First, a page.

Not that there wasn't plenty of fun long ago
when the guy who was lucky enough to own
a Scout uniform?or sometimes half or two
thirds of a uniform?was likely to be elected
patrol leader on the strength of sheer admira
tion for his outfit
As we recall it, the big item was a hat?a
stiff-brimmed affair, dented on four sides in
the tmsner at those worn by World War I
doughboy*. If yen had a hat, you really rated
Waiting until you were 12 years old to join
the Scouts was tarter*. Now, not only can you
become a Scout at 11, but for two at three years
prior to that you can be a Cub No such luck in
like old itrr.y A boy ntoe. JO or 1.1 ymi* old
is former times just hung around wistfully,
practicing the three-fingered Scout r.tlutc tr
ui, uic [Muiiwiii iiarivi, until w mt'ocg
the magic age of 12.
And by the time he had outgrown hit 12
year-old shirt at 14 or 15, he wag for all prac
tical purposes through with Scouting. There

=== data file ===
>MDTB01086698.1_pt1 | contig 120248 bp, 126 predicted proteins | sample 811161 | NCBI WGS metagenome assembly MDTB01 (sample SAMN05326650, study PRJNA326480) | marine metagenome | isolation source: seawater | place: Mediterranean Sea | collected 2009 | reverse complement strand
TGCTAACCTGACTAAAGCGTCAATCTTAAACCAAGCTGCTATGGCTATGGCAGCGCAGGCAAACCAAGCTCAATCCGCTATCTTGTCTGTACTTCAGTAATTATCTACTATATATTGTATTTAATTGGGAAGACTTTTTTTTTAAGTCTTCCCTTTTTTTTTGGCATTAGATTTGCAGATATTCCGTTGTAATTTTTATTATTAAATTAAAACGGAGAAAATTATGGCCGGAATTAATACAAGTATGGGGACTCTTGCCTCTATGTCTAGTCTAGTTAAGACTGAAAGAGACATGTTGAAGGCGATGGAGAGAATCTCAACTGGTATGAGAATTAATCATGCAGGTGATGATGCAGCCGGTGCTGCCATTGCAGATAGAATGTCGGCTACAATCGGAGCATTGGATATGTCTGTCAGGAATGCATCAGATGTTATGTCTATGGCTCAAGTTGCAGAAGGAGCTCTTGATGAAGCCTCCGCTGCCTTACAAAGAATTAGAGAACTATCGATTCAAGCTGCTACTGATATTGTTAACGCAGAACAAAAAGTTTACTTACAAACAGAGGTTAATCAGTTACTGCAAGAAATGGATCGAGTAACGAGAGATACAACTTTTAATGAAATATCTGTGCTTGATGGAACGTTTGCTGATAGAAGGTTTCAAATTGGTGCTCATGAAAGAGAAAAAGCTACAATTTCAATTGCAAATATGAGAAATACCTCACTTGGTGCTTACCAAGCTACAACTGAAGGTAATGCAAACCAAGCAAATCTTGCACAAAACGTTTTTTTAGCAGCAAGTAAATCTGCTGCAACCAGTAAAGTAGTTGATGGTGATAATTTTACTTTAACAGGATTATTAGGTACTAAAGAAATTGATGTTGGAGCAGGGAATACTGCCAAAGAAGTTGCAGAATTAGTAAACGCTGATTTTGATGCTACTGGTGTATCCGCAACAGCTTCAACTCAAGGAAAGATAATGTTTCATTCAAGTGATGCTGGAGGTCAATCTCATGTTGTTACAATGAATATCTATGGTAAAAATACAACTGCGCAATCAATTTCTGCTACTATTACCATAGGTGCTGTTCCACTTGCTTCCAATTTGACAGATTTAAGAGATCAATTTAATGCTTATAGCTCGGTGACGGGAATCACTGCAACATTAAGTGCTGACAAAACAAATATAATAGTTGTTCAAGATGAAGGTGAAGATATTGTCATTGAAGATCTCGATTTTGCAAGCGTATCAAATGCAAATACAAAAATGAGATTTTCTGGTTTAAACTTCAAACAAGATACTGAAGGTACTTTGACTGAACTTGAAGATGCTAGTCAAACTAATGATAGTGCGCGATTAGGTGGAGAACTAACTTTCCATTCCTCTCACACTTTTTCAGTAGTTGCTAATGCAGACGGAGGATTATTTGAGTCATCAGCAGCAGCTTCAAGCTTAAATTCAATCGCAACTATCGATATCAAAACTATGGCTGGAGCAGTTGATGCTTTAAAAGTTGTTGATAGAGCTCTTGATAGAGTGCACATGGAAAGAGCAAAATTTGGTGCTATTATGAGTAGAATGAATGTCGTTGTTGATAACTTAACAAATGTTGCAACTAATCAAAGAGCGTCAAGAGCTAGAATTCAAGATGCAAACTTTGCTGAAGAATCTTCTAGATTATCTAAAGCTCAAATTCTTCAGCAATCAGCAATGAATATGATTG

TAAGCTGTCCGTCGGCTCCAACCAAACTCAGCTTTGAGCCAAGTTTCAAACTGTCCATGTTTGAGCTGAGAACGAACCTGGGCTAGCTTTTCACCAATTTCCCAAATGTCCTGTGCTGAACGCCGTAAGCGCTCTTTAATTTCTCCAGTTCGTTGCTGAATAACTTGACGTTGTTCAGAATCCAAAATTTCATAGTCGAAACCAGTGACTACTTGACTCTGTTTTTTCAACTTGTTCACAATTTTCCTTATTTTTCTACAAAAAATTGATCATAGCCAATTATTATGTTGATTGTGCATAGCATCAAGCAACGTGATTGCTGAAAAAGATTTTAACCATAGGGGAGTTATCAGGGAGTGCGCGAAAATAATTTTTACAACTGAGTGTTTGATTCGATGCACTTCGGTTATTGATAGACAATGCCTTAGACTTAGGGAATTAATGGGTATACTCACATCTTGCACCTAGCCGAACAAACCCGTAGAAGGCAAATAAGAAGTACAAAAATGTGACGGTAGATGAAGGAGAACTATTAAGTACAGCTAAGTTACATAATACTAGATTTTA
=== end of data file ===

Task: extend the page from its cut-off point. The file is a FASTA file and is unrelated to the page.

wss no Exploring in those days.
Now, look at the world of glory open to boys.
Several Southern Pines Explorers ? IS and over)
recently took a week's cruise on a 2,000
pasjuinger Navy transport out of Norfolk, Va.
It's the accepted thing in Exploring today.
A couple of other Moore County Explorers
made a bus trip to the Notional Scout Ranch,
127,000 acre* of It in the state of New Mexico,
where horseback trips an the mountains, so
help us, are daily elfalr*. Other Moore County
boys are junior staff member* there?spending
most of the cummer at that heaven on earth
for a teen-ager.
Bfan 25 years text Sometimes we think
DEFENSE AGAINST DEATH?To help avoid
accidents like the one shown here, Jackie P.
Hunter, 19, of Wake County, demonstrates an
idea Motor Vehicles Commissioner Edward
Scheldt hopes will catch on throughout North
Carolina. It's a simple homemade red flae
snagged securely to a cane pole Hying five feet
above the young farmer's slow moving vehicle.
Tractor operators are being asked to voluntarily
mount similar warning devices on their equip
ment when it is being used on public highways. 1
Consideration Given By Officers <
Slow Driver Is Unique Road Hazard
By ED SCHEIDT